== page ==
WASHINGTON - While most scientists assume that both sides of a geologic fault move equal distances during an earthquake, researchers at Pennsylvania State University and the University of Miami have discovered that not all strike slip faults act that way.
"In the past, no one looked at the contrast between the two sides of a strike slip fault," says Dr. Kevin P. Furlong, professor of geosciences at Penn State. "These faults have always been modeled as if both sides were equal by definition."
Furlong; doctoral student Rocco Malservisi, and Prof. Timothy H. Dixon of the University of Miami, investigated the Eastern California Shear Zone, a strike slip fault system running parallel to the San Andreas fault about 240 kilometers [150 miles] east of San Francisco. The area, on the Nevada-California border, is the eastern edge of the interface of the Pacific and North American plate boundaries and is linked to the San Andreas fault.
In a strike slip fault, the ground on each side of the fault moves along the fault line, but in opposite directions. The western side of this fault, consisting of the Sierra Nevada Mountains, and the eastern side of the fault, known as the Basin and Range, have very different heat flow properties, which the researchers believe causes the contrast between the two sides.
"The Sierra Nevada to Basin and Range is an abrupt transition, thermally and mechanically," says Furlong. The heat flow on the Sierra Nevada side is much lower than on the Basin and Range side, making the Sierra Nevada side colder as well. These temperature differences can be dramatic.
Malservisi, Furlong, and Dixon report on their on-site study of this fault in the July 15 issue of Geophysical Research Letters, published by the American Geophysical Union. Using permanent location markers and Geographic Positioning System (GPS) equipment, they were able to record the difference in movement on each side to about one millimeter [0.04 inches]. They found a difference of several millimeters [a fraction of an inch] a year on the rigid side out of a total movement along the fault of 12 millimeters [0.5 inch]. Their findings provide a more accurate method for modeling this earthquake data, one that allows computer models to better fit the ground reality in the Eastern California Shear Zone.
At 19 kilometers [12 miles] beneath the surface, the temperature on the Sierra Nevada side is 191 degrees Celsius [375 degrees Fahrenheit], while the Basin and Range side is 600 degrees Celsius [1,112 degrees Fahrenheit]. According to the researchers, the colder Sierra Nevada side acts like a solid block, recovering fairly quickly from an earthquake, while the warmer, more viscous Basin and Range side deforms more like rubber.
When an earthquake occurs, the Sierra Nevada side only needs to snap back a small distance, while the Basin and Range side rebounds much more and then continues to recover for a much longer time. In between earthquakes, the softer Basin and Range side accumulates strain faster than the more rigid Sierra Nevada side.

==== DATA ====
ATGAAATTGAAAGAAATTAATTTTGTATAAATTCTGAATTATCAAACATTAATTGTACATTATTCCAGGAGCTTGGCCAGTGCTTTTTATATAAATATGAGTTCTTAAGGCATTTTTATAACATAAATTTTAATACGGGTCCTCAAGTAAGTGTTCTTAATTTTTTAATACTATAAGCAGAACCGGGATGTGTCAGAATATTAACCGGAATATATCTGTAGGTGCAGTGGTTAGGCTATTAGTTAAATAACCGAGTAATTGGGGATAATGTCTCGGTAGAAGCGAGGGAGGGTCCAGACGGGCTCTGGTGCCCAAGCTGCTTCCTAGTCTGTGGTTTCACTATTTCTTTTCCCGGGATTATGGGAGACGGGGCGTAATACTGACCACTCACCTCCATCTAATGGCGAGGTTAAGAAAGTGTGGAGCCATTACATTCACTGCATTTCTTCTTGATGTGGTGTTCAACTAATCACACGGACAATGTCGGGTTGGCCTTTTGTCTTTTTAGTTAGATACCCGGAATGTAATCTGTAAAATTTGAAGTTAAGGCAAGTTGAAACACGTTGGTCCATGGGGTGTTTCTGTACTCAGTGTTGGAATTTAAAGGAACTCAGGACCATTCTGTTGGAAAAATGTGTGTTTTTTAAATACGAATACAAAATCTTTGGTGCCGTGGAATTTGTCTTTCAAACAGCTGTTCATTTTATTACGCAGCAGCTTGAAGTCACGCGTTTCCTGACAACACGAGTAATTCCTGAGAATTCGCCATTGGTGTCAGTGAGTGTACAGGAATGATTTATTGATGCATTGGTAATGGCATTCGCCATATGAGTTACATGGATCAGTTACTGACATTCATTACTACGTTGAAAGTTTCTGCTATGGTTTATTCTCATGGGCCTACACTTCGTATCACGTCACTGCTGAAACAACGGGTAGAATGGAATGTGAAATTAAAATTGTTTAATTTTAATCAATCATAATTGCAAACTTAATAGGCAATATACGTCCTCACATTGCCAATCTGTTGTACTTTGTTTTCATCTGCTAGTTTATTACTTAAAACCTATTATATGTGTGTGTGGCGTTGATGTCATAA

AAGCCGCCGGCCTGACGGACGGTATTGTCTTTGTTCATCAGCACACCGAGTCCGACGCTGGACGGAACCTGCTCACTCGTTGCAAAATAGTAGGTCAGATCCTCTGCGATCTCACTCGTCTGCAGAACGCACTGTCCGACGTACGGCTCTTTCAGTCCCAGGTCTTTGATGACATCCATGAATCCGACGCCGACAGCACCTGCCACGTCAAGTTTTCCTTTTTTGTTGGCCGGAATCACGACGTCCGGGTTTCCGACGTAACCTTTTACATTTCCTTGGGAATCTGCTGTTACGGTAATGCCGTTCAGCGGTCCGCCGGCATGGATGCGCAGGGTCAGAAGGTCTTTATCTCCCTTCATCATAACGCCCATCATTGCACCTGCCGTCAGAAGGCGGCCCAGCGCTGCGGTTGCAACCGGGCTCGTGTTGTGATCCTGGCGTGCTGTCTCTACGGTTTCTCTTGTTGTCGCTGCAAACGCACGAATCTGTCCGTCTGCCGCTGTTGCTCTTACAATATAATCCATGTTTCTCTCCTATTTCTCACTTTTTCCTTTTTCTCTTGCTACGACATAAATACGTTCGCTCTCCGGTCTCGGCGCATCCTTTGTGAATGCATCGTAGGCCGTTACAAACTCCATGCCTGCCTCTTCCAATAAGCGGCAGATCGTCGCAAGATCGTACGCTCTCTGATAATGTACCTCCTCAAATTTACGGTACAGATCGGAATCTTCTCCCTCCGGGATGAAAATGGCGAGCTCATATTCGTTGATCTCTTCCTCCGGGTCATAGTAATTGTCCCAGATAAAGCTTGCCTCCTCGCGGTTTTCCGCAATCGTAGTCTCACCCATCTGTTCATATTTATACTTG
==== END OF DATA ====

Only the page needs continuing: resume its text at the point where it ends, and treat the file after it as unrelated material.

One reason the Eastern California Shear Zone is a good place to study an unevenly deforming fault is that a very large earthquake of magnitude 8 or more occurred in this area in 1872. The Owens Valley earthquake was far enough in the past so that its effects can be well accounted for, making the differences in movement on each side of the fault observable.
"Before the accuracy of G.P.S. became so good, it was impossible to do this kind of research," says Furlong. "We could not have seen the difference before." Beside the accuracy issue, the researchers had another problem: "We cannot just go to the literature and check out old data sets, because the assumption was symmetry and, in the past, the data were forced to fit that assumption," says Furlong.
If the researchers' results hold true, their approach could be applicable in many places. While local geography can cloud the existence of true contrasts across sides of a fault because of local areas of hard rocks, gravels or sands, there are hints of asymmetry occurring in other places. Satellite images of a 1997 earthquake in Tibet show that the earthquake occurred more on one side of the fault than the other.
The area is so remote, however, that it is not currently possible to determine if subsurface differences are the cause. Near Papua-New Guinea, in the Bismark Sea, measurements of islands using G.P.S. are showing asymmetric patterns as well. Furlong and Malservisi caution that these are only hints that this phenomenon occurs in other places and that nothing has been proven.
The National Science Foundation funded this research and has funded the researchers to continue their work and obtain additional G.P.S. data for the Eastern California Shear Zone.
Notes for Journalists:
The paper, Rocco Malservisi, Kevin P. Furlong, Timothy H. Dixon, "Influence of the earthquake cycle and lithospheric rheology on the dynamics of the Eastern California shear zone," will appear in Geophysical Research Letters (GRL), Vol. 28, no. 14 (15 July 2001), pages 2,731-2,734. Reporters may obtain a copy by writing to Dawn McGee at firstname.lastname@example.org. Specify pdf or fax version, and include your name, name of publication, and phone and fax numbers.